With the U.S. discussing health-care reform again, a lot of people are bringing up the classic ’90s TV characters “Harry and Louise.” For the uninitiated, here’s the Wikipedia entry. Basically, as part of a campaign against Clinton’s ill-fated health care plan, health-insurance companies created some commercials with the characters of Harry and Louise, your typical suburban couple as envisioned by TV sitcoms (balding, slobbily-dressed, basketball-loving Dad; wise, MILF-y Mom), complaining about the lack of choice and rising costs that (the commercials claimed) would be created by a universal health-care plan.
The first ad was the most famous; it was, of course, highly paradoxical and weird to have health insurers accusing someone else of wanting to limit choice and making you choose from a few plans designed by bureaucrats, but it was a talking point that was all over the place at the time, and the ads worked by attaching that talking point to the trials and tribulations of a television family — the plan must be a problem if Generic Suburban Dad and Smart Suburban Mom say so. It’s an example of how a lot of advertising works by connecting itself to the world of prime-time scripted television: Harry and Louise come off as characters who could be on a sitcom or hour-long dramedy, and they feed off the goodwill that the viewers have toward that type of character. Hell, they even have a wacky neighbour with a backwards baseball cap.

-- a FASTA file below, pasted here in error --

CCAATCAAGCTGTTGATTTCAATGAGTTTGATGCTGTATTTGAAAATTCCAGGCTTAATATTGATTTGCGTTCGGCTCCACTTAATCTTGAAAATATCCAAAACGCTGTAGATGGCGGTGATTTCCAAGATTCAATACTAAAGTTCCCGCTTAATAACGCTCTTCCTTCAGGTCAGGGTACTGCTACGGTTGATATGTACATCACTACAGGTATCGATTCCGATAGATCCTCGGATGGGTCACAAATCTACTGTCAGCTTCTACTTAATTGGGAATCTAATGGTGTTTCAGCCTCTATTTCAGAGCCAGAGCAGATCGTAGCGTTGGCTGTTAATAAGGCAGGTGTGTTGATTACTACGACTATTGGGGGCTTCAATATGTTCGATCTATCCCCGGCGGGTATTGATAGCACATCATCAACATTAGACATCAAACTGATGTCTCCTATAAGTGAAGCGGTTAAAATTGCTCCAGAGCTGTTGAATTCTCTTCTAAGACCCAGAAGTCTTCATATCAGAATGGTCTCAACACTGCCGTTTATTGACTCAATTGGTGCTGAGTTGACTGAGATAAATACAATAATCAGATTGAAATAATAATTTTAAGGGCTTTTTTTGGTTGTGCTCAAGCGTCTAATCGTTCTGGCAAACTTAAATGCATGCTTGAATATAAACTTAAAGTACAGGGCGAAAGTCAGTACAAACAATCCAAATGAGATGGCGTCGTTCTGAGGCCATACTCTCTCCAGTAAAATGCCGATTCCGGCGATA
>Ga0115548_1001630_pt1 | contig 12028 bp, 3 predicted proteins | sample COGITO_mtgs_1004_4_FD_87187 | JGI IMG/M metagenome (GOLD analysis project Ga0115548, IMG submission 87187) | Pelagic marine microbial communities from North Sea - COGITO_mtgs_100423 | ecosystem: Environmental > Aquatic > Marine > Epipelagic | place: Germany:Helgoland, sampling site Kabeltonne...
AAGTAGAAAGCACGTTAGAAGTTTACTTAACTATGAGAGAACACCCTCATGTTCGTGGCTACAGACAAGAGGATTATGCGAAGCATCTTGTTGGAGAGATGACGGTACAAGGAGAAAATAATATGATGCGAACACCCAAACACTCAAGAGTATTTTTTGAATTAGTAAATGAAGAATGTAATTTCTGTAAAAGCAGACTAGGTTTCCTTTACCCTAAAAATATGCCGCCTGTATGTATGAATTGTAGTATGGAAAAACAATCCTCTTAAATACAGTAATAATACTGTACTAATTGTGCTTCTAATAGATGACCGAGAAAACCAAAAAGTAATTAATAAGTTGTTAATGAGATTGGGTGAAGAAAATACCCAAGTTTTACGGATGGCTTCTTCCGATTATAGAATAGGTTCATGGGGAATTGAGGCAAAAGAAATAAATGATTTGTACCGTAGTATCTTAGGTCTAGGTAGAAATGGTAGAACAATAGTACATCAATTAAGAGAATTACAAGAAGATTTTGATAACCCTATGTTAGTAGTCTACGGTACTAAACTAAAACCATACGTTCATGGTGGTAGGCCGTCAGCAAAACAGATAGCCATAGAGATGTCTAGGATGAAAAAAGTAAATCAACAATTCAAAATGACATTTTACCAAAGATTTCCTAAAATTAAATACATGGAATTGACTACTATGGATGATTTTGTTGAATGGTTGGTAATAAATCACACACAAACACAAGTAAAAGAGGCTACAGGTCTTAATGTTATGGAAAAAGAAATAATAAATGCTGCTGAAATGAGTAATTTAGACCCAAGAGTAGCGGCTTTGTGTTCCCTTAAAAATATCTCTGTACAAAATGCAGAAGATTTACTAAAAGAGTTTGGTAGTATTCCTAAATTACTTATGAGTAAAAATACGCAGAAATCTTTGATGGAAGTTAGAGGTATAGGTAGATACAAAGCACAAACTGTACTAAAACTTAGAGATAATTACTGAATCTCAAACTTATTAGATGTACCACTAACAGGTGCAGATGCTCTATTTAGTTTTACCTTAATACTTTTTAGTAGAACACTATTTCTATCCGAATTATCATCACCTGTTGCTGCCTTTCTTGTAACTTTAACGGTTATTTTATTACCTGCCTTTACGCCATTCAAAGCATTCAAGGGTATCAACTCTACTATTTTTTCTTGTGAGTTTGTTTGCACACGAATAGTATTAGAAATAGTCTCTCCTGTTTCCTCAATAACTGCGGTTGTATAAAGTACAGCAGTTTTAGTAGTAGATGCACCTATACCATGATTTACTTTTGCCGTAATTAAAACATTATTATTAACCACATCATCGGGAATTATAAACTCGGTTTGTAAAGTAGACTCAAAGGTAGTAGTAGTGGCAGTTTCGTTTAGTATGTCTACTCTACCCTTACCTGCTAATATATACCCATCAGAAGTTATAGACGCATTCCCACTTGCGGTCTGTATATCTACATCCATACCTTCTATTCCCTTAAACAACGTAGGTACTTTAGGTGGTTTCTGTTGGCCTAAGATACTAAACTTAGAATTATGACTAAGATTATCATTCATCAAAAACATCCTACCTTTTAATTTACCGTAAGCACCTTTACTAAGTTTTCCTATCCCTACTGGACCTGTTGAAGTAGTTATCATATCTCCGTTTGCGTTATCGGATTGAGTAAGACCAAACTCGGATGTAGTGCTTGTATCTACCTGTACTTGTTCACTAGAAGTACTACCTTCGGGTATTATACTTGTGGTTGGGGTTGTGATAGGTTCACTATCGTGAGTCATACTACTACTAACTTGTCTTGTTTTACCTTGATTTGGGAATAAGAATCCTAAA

“Harry and Louise” has become a catchphrase and the actors — for whom the characters are named — have periodically been brought back for other commercials.